Research and development (R&D) tax breaks are a set of tax incentives intended to attract firms with high research expenditures to the United States. They’ve existed for going on 70 years, but the Tax Cuts and Jobs Act (TCJA) in 2017 changed how they can be expensed.

R&D costs include all costs incidental to research and experimentation in connection with a trade or business, such as pursuing a new patent registration and associated cost, materials, drawings, and salaries. In sum, R&D expenses can make up a large portion of a startup’s overhead.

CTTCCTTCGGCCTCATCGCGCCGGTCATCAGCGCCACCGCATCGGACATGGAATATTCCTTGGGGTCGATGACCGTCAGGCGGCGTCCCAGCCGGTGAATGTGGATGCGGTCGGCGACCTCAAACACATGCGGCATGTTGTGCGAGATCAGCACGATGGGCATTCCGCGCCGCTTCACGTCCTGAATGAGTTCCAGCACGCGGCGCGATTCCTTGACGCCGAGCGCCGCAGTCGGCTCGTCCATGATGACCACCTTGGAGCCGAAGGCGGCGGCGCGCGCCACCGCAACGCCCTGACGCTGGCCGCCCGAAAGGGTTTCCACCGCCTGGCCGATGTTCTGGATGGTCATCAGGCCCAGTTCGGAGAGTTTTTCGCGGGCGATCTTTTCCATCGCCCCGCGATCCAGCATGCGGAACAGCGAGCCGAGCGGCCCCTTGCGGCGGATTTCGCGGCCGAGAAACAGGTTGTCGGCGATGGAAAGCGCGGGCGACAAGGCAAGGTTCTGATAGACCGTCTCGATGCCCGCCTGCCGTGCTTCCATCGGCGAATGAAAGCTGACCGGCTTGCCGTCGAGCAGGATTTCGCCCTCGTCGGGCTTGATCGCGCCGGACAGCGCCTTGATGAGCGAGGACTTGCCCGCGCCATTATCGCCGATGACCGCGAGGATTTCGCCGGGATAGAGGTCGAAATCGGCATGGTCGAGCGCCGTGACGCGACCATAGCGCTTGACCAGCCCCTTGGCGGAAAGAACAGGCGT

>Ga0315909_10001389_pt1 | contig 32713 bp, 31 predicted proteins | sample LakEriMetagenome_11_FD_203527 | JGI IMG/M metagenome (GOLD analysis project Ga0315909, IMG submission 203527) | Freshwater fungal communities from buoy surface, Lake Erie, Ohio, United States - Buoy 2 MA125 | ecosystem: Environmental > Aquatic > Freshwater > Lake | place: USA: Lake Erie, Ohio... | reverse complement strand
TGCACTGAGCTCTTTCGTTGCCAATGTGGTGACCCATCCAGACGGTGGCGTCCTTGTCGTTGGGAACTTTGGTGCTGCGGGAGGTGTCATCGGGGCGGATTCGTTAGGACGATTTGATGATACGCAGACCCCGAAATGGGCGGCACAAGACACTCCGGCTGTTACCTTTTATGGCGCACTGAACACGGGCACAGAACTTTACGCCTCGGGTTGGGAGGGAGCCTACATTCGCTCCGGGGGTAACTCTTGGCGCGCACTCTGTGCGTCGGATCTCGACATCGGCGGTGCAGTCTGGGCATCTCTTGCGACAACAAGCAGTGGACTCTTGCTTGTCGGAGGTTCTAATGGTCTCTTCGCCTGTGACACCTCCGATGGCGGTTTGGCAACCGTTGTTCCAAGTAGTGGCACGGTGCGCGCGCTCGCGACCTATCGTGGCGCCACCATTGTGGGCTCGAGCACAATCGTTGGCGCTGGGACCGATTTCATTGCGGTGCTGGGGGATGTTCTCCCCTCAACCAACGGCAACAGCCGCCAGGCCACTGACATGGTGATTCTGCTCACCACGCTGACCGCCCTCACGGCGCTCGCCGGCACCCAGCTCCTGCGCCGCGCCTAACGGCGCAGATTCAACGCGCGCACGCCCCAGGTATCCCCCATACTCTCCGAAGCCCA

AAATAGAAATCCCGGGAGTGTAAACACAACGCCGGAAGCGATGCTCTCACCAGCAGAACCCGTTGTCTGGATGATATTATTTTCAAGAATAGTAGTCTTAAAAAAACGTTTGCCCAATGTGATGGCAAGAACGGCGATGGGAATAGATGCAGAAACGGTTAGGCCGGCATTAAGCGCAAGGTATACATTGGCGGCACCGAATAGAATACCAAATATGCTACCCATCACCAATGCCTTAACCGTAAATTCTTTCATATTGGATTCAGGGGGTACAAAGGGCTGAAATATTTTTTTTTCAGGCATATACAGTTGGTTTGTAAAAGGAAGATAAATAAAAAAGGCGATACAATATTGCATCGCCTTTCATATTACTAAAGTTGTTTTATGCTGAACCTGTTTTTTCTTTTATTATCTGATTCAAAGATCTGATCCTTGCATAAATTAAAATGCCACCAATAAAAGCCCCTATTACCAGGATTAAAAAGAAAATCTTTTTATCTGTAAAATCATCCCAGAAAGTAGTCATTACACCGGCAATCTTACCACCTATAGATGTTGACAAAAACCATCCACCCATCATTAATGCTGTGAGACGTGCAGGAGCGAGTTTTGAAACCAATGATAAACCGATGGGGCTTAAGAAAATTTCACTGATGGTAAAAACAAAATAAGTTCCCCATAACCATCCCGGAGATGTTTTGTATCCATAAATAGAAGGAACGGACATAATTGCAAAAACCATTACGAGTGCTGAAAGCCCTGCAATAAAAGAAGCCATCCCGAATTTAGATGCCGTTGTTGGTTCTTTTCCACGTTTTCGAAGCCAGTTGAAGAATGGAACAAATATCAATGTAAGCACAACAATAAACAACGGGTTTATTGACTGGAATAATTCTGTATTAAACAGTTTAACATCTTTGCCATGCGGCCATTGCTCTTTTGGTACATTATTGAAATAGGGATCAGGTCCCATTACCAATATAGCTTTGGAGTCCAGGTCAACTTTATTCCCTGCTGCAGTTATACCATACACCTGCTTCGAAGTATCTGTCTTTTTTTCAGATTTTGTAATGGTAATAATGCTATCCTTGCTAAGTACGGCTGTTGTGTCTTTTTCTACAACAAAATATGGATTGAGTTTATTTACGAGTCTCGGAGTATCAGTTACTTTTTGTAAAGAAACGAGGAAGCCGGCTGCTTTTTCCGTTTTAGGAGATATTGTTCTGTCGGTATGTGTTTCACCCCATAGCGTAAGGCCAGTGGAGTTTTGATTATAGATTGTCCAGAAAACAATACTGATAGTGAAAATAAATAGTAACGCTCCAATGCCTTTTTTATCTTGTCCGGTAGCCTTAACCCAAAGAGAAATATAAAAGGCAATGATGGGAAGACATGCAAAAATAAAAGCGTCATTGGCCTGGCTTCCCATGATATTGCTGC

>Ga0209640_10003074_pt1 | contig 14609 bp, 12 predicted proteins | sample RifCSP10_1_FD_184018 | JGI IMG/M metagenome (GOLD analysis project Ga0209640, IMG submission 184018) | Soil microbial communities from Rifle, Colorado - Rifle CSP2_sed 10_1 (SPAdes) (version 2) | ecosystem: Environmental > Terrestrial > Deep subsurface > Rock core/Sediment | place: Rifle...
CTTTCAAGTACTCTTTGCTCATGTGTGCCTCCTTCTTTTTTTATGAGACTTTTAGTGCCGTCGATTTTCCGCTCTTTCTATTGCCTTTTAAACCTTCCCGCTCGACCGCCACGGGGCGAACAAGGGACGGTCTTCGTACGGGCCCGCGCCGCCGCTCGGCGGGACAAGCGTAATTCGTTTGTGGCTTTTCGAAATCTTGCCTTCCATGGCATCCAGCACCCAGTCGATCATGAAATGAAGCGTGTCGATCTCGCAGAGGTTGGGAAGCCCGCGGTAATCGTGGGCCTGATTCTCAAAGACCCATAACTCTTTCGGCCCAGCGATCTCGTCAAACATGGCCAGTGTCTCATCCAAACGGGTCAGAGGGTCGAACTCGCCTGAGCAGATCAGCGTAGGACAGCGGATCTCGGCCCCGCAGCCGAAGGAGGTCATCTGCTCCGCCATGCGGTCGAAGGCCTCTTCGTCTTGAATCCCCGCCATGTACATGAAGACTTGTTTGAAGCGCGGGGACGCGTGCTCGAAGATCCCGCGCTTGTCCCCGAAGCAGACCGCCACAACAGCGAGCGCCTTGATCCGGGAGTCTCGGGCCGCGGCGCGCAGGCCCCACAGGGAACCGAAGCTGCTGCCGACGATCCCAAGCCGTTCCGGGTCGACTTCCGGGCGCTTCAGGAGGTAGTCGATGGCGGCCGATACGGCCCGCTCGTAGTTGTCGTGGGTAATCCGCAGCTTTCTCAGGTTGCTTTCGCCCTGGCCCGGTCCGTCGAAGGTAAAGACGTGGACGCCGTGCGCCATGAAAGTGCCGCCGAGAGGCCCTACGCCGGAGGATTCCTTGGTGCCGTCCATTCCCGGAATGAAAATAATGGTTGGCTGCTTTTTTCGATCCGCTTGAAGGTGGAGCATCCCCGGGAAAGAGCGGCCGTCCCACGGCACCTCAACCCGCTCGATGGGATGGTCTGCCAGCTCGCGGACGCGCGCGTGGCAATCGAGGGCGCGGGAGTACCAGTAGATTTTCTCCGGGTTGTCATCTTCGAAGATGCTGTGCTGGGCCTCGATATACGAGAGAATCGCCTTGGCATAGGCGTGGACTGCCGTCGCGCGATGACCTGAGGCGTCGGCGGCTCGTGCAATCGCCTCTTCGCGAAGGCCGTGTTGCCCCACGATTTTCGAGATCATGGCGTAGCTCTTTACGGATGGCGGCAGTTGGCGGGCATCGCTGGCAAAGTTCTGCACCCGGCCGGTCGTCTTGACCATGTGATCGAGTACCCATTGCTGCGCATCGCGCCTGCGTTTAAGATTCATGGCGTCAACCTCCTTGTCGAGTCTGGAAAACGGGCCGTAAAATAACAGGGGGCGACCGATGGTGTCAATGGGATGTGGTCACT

At the risk of sounding trite: call your lawmakers.

If Congress repeals the amortization requirement, well and good. But all the same, there are some things we can do now to prepare for the possibility of the rule coming into effect.

First, retain a tax professional if you haven’t already. If that is your CFO, great; if not, start talking to a tax attorney now — avoid one-click shops that promise to get you your credits, as they won’t be there when you get audited. If the law remains unchanged, starting in March, estimated tax payments will have to be made without the first year R&D deductions and reflecting amortization.

Prepare to amortize: Inflation may spell doom for R&D tax expensing by Ram Iyer originally published on TechCrunch

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